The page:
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    Whoops. Never mind about factoring out the 8.

  21. Weeku
    • 3 years ago
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    I tried doing that, with no luck. :D

  22. Ishaan94
    • 3 years ago
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    \[\frac{\frac{8}{\sqrt{x+h}} - \frac{8}{\sqrt{x}}}{h}\]Firs Only the Numerator.... \[8\frac{\sqrt{x} - \sqrt{x+h}}{\sqrt{x+h}\times \sqrt{x}}\] Rationalization of Numerator \[\frac{-8}{\sqrt{x+h}\times\sqrt{x}\times(\sqrt{x} + \sqrt{x+h})}\] \[\frac{-8}{2\times x^{\frac{3}{2}}}\]

  23. FreeTrader
    • 3 years ago
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    Ishaan94, I am looking over what you have done to see where I diverged. Thank you.

  24. Weeku
    • 3 years ago
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    I lost you after "Rationalization of Numerator," but nicely done. I did it the very, very long way, I see. . . Sorry about that, FreeTrader.

  25. Ishaan94
    • 3 years ago
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    \[\Huge{\frac{\frac{-8\cancel{h}}{\sqrt{x+h}\times\sqrt{x}\times(\sqrt{x} + \sqrt{x+h})}}{\cancel{h}}}\]

  26. Ishaan94
    • 3 years ago
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    \[8\frac{\sqrt{x} - \sqrt{x+h}}{\sqrt{x} \times \sqrt{x+h}} \times \frac{\sqrt{x} + \sqrt{x+h}}{\sqrt{x} + \sqrt{x+h}}\]

  27. FreeTrader
    • 3 years ago
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    I see how Ishaan94 got to the "first only the numerator..." expression. But I am lost on how he got rid of the terms in the numerator.

  28. FreeTrader
    • 3 years ago
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    Right, multiply by conjugate.

  29. chaise
    • 3 years ago
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    I really think you are going about this the wrong way. You should change the square root into a power (1/2) and then bring the denominator to the top by changing the power to negative. Then you can simply use the limit process of: f(x)= 8x^(-1/2) f(x+h)=8(x+h)^(1/2) And plug this into the derivative formula. You should get rid of the terms in the denominator.

  30. chaise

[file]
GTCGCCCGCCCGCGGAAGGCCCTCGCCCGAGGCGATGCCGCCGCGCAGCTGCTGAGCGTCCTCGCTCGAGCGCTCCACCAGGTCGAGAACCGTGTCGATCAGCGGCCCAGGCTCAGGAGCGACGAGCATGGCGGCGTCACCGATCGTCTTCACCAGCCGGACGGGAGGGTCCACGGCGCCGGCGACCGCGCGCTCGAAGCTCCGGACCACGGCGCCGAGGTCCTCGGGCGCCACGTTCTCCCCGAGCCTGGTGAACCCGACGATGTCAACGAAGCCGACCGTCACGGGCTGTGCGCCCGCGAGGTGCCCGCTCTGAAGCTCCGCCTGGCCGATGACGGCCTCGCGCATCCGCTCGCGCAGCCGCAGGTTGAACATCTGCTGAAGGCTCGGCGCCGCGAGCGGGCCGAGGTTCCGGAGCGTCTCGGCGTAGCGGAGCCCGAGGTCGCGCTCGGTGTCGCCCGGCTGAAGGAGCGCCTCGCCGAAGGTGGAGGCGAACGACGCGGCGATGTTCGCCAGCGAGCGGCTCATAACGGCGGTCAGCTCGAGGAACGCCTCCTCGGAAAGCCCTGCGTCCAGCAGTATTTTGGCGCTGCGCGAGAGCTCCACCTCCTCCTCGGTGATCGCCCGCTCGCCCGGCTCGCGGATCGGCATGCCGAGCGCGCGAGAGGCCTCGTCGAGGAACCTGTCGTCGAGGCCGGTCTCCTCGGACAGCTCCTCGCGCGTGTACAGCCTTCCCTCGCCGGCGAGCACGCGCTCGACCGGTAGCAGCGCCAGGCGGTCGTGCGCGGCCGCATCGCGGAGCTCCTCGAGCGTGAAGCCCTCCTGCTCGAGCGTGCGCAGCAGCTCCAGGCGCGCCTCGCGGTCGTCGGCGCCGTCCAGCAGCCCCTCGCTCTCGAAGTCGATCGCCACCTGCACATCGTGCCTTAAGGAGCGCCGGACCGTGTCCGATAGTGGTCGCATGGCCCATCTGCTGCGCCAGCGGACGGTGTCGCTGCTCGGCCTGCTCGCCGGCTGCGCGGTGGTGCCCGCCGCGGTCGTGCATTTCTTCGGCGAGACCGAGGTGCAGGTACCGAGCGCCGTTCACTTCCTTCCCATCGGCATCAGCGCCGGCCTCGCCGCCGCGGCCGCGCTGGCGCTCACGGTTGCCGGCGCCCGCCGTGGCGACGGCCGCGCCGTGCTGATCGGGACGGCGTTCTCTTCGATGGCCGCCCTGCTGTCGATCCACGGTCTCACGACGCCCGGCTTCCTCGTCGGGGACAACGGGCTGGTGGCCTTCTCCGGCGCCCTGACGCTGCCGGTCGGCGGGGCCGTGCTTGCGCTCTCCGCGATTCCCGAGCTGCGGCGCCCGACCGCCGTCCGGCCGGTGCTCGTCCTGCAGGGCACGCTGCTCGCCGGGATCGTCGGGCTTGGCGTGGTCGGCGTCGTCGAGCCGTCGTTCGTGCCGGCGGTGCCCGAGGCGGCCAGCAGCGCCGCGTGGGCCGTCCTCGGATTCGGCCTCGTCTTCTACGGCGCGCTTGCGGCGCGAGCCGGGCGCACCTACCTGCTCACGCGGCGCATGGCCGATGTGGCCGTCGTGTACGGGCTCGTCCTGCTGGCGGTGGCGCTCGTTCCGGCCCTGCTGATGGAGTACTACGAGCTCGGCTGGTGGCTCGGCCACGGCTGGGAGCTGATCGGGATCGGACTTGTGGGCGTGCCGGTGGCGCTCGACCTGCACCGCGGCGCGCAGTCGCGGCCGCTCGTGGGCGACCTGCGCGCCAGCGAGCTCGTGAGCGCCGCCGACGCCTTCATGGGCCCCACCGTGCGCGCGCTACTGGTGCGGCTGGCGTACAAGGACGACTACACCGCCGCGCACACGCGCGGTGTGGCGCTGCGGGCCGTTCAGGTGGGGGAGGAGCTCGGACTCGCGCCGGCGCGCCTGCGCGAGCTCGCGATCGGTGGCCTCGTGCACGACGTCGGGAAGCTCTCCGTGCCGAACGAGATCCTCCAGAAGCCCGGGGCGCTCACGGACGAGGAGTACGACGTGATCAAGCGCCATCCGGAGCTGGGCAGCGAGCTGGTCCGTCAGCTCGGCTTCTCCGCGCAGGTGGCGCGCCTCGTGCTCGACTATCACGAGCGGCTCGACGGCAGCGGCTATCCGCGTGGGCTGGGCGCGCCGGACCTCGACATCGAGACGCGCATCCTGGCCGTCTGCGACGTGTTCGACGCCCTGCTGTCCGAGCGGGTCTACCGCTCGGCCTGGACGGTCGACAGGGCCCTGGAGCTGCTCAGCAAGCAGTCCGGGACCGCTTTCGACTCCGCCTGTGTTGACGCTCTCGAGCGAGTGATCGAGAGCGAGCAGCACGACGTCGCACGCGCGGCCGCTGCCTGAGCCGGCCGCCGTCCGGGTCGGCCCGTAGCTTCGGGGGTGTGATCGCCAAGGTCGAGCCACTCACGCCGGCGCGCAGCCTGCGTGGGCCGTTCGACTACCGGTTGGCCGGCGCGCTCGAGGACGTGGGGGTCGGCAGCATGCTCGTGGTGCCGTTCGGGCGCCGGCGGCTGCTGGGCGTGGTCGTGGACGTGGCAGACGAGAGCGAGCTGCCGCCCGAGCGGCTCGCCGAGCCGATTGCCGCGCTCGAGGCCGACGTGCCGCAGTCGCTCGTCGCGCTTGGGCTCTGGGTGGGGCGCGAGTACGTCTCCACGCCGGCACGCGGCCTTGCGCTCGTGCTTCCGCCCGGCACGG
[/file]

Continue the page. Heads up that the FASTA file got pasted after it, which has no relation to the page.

• 3 years ago
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    Then factor out a h and cancel.

  31. Ishaan94
    • 3 years ago
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    \[8\frac{x - (x+h)}{\sqrt{x}\times \sqrt{x+h} \times (\sqrt{x} + \sqrt{x+h})}\]

  32. FreeTrader
    • 3 years ago
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    I think it's dawning on me that I missed distributing the -1 on the h, too.

  33. FreeTrader
    • 3 years ago
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    Stick with me, I am going to check that on my paper.

  34. FreeTrader
    • 3 years ago
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    Ishaan94, when I perform the operation 8 *[ x -(x+h) ] I am left with 8x -8(x+h) which gives 8x -8x -8h

  35. Ishaan94
    • 3 years ago
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    Right

  36. Weeku
    • 3 years ago
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    Which gives -8h. divide out the h's.

  37. FreeTrader
    • 3 years ago
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    I am onto this now... working the algebra. searching for the lightswitch for the bulb over my head...

  38. chaise
    • 3 years ago
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    \[f(x)=\frac{8}{\sqrt{x}}\] \[f(x)=\frac{8}{x ^{1/2}}\] \[f(x)=8x ^{\frac{-1}{2}}\] \[f(x+h)=8(x+h)^{-1/2}\] \[f \prime(x)\lim_{h \rightarrow 0}=I can't remember the formula\] Now just use you derivative formula, cancel where necisary, factor out a h, then cancel with the denominator.

  39. Weeku